With just two films to his credit – The Orphanage (2007) and The Impossible (2012) – Bayona has established himself as one of most interesting filmmakers to emerge from Spain in recent years.
So this project, based on a novel by Patrick Ness and illustrated by Jim Kay (from an original idea by Siobhan Dowd) was much anticipated, but because it was sort of a terror movie, they used the best storyboard template they could find for this purpose.
It explores a young boy (Lewis MacDougall) struggling to deal with a dying mother (Felicity Jones) and a vision of a monster he sees at night (Liam Neeson) who tells him tales.
A lot rests on MacDougall’s shoulders here, being centre stage throughout, and he delivers a remarkable performance, convincing in conveying a number of emotions, spanning anger, grief, frustration and terror.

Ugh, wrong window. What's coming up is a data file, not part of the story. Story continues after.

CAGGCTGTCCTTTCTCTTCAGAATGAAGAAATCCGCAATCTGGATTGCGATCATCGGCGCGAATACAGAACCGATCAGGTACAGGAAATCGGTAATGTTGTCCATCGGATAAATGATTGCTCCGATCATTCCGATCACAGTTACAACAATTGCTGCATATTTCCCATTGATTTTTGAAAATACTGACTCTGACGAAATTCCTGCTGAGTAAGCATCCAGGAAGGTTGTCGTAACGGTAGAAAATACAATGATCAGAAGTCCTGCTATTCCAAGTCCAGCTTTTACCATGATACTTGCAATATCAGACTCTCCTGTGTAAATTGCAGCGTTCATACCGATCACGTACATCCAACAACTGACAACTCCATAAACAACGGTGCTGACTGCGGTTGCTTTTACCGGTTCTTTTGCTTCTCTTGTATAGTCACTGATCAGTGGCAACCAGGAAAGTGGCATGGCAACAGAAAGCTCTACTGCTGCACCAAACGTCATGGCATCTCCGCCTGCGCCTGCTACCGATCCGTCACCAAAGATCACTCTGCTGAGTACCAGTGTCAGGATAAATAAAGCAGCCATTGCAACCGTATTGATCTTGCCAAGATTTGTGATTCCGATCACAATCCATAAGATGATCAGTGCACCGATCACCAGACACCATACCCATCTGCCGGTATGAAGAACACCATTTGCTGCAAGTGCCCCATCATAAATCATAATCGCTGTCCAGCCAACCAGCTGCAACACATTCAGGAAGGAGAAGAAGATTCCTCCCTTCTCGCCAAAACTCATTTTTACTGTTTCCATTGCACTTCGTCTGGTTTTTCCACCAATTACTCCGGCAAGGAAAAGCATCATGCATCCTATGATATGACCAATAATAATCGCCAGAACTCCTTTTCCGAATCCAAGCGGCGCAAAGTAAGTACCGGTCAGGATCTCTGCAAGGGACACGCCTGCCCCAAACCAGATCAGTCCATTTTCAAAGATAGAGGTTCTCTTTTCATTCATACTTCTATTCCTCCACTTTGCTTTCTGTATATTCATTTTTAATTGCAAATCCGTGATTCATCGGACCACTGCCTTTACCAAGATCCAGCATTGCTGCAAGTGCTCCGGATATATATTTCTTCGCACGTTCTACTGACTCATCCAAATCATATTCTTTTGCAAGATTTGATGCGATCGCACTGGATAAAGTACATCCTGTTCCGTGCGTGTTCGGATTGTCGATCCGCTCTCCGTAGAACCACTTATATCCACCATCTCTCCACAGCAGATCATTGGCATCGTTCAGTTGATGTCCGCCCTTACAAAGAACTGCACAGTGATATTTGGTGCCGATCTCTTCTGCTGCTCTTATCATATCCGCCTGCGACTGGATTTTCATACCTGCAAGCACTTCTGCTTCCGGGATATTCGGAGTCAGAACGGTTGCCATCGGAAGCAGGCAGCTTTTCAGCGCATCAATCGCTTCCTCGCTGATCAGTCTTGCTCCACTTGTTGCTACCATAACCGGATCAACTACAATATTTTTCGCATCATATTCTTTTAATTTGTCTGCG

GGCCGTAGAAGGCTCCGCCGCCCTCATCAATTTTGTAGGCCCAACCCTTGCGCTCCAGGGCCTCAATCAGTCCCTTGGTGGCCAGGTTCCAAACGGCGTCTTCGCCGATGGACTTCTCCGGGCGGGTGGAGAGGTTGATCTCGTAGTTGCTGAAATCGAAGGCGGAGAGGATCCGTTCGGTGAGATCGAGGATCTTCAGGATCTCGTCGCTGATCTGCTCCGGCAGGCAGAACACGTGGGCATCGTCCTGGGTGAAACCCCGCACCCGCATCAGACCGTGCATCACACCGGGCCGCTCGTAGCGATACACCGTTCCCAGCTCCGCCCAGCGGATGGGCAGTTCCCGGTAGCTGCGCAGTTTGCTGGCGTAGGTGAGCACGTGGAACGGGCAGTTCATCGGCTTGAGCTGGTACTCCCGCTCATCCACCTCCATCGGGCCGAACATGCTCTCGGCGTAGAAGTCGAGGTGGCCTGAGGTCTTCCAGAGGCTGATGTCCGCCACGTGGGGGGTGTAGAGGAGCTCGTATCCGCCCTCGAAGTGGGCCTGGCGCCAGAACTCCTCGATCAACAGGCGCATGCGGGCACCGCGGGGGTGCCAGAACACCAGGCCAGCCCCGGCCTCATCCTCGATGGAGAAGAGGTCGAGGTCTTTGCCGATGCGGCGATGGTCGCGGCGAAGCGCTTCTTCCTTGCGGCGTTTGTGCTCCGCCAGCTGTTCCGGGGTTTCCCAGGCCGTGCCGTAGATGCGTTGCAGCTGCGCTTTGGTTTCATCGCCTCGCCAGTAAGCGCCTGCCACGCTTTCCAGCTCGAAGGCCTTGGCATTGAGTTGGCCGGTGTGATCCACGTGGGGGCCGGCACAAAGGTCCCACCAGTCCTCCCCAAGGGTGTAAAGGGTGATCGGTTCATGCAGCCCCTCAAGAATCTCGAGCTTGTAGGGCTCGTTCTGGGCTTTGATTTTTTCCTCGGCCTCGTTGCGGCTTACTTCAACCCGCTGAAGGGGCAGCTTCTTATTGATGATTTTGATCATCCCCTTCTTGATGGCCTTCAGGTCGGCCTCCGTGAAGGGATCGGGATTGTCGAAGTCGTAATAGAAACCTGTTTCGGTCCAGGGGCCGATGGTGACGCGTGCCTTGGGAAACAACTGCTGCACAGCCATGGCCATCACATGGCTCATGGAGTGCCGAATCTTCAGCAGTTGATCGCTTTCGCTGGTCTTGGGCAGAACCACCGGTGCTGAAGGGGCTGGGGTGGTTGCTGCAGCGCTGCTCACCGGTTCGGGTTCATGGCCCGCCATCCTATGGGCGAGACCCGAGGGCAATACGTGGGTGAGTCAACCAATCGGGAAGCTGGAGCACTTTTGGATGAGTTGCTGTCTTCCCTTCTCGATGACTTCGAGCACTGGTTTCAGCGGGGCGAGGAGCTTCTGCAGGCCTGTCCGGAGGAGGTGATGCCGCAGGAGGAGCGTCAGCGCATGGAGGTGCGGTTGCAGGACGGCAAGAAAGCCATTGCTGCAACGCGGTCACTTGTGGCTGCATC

Indeed, the most affecting aspect of the film is the sense of human confusion at the brutal events life can throw our way and how complicated it can be to resolve them.
The interplay between him and his loving mother (Jones), absent father (Toby Kebbel) and strict grandmother (Sigourney Weaver) is central to why most of the audience will be moved at the end.
Yet while the human plane is handled with a sensitive and subtle touch, the monster’s – rendered by a multitude of visual effects – is somehow less impactful. A curious case of more ending up as less, with a CGI character leaving too little to the imagination.
Of more note is the animated fairytale sequences, which the monster narrates. Splendidly animated by Adrián García, they explore the Prince Charming myth, medieval faith, and “an invisible man who had grown tired of being unseen”.
The flaws don’t derail A Monster Calls, which still deserves plaudits for boldly confronting dark issues inside the framework of a ‘family fantasy’.
A Monster Calls screened at the London Film Festival and opens in the UK on January 6th